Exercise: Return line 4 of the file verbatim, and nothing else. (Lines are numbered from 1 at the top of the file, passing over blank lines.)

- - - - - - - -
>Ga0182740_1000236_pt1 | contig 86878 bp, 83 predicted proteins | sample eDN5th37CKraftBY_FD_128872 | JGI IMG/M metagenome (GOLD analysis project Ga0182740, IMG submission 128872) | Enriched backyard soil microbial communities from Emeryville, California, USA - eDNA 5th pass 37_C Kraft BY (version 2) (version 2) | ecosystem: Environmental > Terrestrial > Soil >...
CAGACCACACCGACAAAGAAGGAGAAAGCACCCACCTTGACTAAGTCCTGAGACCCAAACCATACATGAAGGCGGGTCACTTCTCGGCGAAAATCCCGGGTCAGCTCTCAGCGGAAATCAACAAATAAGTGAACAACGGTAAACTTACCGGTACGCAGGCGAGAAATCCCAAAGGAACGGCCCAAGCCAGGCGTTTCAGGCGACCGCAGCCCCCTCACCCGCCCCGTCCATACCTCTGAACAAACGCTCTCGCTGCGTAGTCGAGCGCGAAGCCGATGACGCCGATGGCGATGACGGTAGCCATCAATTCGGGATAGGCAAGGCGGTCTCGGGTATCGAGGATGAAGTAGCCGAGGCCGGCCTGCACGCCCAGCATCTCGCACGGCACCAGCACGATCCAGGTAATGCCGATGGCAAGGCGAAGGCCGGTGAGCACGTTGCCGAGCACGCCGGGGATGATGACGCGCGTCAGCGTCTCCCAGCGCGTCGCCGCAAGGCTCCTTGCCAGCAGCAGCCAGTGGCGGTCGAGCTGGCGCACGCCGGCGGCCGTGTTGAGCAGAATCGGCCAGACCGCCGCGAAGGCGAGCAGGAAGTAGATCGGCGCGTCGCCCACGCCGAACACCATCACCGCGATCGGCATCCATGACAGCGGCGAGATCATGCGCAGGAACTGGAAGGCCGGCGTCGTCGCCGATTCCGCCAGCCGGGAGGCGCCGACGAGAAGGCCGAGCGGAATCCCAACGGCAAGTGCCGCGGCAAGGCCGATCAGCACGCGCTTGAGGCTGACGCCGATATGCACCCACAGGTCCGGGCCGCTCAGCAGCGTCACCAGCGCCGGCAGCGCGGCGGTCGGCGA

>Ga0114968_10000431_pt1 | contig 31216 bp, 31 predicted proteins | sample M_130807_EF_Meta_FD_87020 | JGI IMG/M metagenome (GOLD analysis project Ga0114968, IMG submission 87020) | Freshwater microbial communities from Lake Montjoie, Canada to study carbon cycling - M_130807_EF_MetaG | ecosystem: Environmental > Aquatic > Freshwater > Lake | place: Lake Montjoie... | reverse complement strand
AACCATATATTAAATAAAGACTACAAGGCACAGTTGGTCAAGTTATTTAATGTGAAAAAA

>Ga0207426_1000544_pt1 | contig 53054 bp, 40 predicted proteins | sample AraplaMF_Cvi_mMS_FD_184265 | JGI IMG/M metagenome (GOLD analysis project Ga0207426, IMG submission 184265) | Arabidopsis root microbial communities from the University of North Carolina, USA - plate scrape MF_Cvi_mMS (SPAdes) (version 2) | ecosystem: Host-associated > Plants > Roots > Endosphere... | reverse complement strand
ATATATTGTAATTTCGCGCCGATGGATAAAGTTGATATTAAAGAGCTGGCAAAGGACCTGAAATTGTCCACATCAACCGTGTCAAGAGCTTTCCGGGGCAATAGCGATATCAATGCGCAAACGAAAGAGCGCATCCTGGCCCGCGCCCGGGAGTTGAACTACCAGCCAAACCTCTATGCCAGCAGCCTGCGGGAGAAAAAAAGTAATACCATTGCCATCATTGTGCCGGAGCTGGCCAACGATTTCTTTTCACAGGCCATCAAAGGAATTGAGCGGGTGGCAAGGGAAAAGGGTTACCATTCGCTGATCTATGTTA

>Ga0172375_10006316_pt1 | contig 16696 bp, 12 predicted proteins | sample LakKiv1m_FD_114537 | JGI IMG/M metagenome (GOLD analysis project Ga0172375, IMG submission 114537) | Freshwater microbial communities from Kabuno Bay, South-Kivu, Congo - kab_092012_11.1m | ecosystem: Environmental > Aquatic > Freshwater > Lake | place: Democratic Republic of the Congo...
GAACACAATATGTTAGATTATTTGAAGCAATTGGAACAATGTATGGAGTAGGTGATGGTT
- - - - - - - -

AACCATATATTAAATAAAGACTACAAGGCACAGTTGGTCAAGTTATTTAATGTGAAAAAA